The US city of Los Angeles was awoken just before dawn on Monday by a relatively powerful magnitude 4.4 earthquake, but there were no immediate reports of casualties.
Residents of the Hollywood neighborhood said they were shaken by the quake, which lasted just a few seconds. Burglar alarms went off but there did not appear to be any damage in the area.
The temblor was initially estimated as a 4.7 magnitude by the US Geological Survey (USGS), but later downgraded to 4.4.
“I was getting ready in the bathroom and all of a sudden I felt it jolt,” LA resident Yvonne Villanueva told the KTLA TV station, adding: “You always have the big one in the back of your head.”
The quake was centered 6 miles (10 km) northwest of Beverly Hills and struck at 6:25 am (1325 GMT).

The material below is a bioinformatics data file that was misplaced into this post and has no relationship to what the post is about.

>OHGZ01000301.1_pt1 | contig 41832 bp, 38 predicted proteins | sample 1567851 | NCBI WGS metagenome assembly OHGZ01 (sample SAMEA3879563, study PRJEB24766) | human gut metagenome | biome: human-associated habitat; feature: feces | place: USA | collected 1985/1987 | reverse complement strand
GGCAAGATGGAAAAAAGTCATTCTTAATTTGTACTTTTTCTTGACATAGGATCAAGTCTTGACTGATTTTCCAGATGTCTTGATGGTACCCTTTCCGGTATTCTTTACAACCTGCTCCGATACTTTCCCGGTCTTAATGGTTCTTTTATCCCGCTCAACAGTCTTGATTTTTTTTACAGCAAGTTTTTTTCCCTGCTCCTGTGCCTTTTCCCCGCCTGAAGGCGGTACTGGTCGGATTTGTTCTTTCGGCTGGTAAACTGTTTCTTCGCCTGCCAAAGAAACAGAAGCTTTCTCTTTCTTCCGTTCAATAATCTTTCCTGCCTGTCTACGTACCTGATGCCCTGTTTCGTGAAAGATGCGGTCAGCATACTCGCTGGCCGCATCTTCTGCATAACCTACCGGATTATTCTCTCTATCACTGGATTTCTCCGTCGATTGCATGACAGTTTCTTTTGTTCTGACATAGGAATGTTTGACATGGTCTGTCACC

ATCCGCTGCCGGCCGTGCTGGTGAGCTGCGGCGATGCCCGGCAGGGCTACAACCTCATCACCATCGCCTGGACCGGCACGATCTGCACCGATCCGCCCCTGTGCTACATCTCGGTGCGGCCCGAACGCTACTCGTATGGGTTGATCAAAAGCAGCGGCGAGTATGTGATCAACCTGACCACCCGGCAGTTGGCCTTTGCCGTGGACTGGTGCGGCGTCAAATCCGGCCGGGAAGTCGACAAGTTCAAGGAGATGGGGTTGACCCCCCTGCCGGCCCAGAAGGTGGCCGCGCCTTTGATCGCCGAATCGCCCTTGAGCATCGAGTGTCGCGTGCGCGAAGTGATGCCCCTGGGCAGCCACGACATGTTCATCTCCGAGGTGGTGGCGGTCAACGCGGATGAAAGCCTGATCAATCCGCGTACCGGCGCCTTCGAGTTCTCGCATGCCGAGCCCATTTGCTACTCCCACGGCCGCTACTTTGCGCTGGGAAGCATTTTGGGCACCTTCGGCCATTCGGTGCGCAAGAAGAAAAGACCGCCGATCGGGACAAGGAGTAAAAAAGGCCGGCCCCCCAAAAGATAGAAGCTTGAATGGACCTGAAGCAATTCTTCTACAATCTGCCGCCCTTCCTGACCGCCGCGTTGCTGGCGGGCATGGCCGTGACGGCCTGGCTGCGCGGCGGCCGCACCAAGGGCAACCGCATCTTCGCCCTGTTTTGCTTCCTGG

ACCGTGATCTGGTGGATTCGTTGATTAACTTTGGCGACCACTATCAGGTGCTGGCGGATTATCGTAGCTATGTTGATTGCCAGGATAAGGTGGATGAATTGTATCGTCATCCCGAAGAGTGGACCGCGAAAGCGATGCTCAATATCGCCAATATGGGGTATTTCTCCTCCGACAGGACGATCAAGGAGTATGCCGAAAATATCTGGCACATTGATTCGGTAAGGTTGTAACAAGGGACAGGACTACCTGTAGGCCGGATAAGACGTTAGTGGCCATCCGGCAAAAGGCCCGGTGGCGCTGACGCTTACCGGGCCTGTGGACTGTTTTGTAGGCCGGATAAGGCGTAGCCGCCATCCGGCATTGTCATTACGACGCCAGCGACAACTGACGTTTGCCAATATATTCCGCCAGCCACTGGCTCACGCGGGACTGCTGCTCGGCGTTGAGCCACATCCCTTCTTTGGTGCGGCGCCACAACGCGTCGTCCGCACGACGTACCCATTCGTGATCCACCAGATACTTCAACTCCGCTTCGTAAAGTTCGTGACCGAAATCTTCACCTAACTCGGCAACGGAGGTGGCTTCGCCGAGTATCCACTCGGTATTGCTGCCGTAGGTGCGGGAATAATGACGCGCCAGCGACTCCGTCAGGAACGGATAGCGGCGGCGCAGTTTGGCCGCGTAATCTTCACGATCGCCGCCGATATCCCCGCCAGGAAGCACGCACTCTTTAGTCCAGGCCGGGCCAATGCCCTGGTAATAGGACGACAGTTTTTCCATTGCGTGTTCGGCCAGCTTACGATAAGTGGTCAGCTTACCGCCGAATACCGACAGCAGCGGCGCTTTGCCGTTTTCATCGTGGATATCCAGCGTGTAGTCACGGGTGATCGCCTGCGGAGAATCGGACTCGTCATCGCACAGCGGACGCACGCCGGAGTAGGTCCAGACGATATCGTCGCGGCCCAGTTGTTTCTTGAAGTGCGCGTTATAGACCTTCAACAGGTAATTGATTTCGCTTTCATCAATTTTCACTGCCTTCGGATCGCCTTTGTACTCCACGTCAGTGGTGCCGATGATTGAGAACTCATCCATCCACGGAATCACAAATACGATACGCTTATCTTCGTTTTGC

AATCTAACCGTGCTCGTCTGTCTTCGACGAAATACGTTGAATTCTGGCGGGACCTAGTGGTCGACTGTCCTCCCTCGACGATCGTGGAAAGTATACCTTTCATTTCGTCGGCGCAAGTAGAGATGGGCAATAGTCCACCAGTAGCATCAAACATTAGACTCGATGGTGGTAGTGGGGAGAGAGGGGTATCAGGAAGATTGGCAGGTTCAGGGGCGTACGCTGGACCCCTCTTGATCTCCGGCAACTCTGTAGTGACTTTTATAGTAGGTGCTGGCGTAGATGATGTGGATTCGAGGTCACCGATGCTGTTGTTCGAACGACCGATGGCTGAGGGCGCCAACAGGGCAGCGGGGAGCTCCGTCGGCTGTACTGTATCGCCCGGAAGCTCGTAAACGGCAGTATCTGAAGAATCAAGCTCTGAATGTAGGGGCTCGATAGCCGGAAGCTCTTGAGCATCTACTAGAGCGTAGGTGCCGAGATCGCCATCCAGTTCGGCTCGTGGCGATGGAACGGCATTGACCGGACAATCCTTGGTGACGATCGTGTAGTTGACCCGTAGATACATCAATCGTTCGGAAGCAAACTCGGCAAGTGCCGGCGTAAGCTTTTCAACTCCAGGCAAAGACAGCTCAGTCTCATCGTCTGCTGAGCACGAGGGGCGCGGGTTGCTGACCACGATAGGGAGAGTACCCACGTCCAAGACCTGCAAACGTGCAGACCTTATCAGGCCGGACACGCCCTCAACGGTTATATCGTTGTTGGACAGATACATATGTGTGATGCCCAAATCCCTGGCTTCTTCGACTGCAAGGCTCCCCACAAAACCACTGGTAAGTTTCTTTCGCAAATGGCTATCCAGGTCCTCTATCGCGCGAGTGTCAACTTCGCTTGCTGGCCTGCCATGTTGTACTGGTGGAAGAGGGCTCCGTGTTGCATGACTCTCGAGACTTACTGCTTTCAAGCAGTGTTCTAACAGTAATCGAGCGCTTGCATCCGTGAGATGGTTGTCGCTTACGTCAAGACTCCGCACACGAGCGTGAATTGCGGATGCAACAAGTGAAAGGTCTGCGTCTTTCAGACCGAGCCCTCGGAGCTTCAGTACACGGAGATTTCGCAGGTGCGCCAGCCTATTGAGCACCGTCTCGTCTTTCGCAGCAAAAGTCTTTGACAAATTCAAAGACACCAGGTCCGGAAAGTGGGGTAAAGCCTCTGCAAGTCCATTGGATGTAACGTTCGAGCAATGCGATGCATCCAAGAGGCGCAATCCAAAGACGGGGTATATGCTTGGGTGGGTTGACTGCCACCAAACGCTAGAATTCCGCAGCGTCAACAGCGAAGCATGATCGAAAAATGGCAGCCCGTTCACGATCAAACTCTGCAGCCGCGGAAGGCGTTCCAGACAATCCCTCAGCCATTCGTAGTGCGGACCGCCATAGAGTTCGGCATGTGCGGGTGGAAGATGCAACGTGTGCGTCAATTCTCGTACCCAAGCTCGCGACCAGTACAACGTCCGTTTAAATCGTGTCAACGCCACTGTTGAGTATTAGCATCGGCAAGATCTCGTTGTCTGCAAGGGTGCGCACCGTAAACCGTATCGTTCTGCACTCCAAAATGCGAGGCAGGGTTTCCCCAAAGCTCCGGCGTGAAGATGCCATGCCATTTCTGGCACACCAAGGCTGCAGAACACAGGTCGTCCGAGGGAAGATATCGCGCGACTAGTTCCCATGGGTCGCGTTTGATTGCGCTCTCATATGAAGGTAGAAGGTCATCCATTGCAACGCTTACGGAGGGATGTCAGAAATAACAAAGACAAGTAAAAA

“I woke up to feel the building swaying from side to side,” Wes Lashley told KTLA.
The quake came a week after a powerful 6.9-magnitude earthquake struck off the coast of northern California, the biggest in years.
California has long braced for the “Big One.” The western state is on the so-called Ring of Fire, which circles the Pacific and has produced a number of devastating quakes including Japan’s March 2011 quake-tsunami, which killed thousands of people.
Geologists say a quake capable of causing widespread destruction is 99 percent certain of hitting California in the next 30 years.
A magnitude 7.8 quake could kill 1,800 people, injure 50,000 more and damage 300,000 buildings.
A 6.7-magnitude earthquake in Los Angeles left at least 60 people dead and did an estimated $10 billion damage in 1994, while a 6.9 quake in San Francisco in 1989 claimed the lives of 67 people.